I don't recall the name of the place but I was in a bistro/bakery with multiple Sonos Play 3 speakers and some acoustic panels hanging from the ceiling, sounded pretty good for what I would imagine the cost would have been.

There's a lot of options for sure.


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PostPosted: Mon Apr 23, 2018 6:03 pm 
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can't help you but maybe inspiration....


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PostPosted: Mon Apr 23, 2018 6:18 pm 
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libor wrote:
can't help you but maybe inspiration....


That would be over budget.....

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PostPosted: Mon Apr 23, 2018 6:38 pm 
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Location: Montreal, QC, CA
++1 on the acoustics. I know a good many folks -- people who can afford hefty restaurant bills -- who won't go to a spot where they can't have a close or intimate conversation.

It's partly an age thing. As you get older it gets harder to distinguish close sounds from the background noise level. So a reduced background noise level is welcome to older folks and their wallets. But it also makes younger folks comfortable too.

Once the acoustics are in place (and Ken Hotte of Teo audio has provided very valuable suggestions here) then put some careful planning and shopping into the sound equipment. But IMHO the focus should be on the food and the company. Pick gear that sounds good at low level, and is reliable.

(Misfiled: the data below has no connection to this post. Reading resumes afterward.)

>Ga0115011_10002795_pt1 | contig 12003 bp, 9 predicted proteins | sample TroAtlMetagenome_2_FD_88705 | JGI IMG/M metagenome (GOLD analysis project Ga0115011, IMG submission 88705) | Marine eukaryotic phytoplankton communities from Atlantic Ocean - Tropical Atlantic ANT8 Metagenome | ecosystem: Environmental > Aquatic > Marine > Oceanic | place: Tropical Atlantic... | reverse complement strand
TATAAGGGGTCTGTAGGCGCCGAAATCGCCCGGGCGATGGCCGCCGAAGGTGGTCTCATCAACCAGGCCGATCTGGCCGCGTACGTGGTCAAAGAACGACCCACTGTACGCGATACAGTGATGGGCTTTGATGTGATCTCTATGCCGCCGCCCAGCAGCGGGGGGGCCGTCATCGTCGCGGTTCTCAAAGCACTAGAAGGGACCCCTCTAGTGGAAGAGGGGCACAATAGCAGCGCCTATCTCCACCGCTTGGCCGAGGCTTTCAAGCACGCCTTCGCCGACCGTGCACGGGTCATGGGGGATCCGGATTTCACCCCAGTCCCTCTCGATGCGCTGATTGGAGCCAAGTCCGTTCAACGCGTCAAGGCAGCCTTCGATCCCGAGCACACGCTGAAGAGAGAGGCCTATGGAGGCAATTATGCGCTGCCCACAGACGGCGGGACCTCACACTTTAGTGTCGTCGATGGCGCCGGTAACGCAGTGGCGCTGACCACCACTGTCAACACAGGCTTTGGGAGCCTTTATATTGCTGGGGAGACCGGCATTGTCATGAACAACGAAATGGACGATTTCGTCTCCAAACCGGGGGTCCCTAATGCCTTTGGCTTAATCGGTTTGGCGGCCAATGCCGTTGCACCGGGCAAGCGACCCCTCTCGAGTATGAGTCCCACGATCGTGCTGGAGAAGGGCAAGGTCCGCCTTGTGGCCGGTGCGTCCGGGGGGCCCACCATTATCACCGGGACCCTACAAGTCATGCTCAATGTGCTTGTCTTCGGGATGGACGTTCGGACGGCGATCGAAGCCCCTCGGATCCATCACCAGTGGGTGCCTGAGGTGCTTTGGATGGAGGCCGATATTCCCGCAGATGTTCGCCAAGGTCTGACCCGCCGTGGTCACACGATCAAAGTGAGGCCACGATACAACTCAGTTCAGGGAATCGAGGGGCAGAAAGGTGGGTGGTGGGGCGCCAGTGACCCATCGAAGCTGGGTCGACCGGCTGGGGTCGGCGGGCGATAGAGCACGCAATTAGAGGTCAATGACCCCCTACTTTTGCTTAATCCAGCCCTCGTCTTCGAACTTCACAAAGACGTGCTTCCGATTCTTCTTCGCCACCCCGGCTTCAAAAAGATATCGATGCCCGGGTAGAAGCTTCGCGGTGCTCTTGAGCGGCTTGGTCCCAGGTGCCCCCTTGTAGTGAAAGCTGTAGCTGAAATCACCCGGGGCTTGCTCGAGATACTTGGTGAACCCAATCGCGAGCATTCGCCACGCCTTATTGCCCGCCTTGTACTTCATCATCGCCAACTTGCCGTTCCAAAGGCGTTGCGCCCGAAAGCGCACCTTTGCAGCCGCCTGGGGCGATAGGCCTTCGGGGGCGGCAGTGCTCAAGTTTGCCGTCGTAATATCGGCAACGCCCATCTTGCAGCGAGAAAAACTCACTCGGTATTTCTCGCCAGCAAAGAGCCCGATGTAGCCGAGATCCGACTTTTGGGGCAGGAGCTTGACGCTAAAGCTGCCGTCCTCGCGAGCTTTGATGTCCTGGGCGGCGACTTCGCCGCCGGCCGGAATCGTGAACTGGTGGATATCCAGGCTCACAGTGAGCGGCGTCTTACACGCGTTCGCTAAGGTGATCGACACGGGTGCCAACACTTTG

P.S. to the OP : you may get a lot of contradictory suggestions here. But kudos for asking. It's all too obvious that many restaurant owners haven't thought of what you have.


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PostPosted: Mon Apr 23, 2018 7:06 pm 
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libor wrote:
can't help you but maybe inspiration....



Gotta be Japan with JBLs like that?

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PostPosted: Mon Apr 23, 2018 9:40 pm 
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Hong Kong actually....


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PostPosted: Tue Apr 24, 2018 4:12 am 
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Location: Rockwood, ON, CA
If you haven’t already you can calculate your restaurant music license fee here. Looks to be under $100 for a year.

http://www.socan.ca/calculator/15A


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PostPosted: Tue Apr 24, 2018 5:08 am 
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Location: Barrie, ON, CA
Bluesound Powernode2 I would get two of them and run L and R fo 4 feet from corners for in ceiling or directly to corners for corner or on wall.

Materials will likely be less than 3.5k. Easy as pie to stream from and adjust.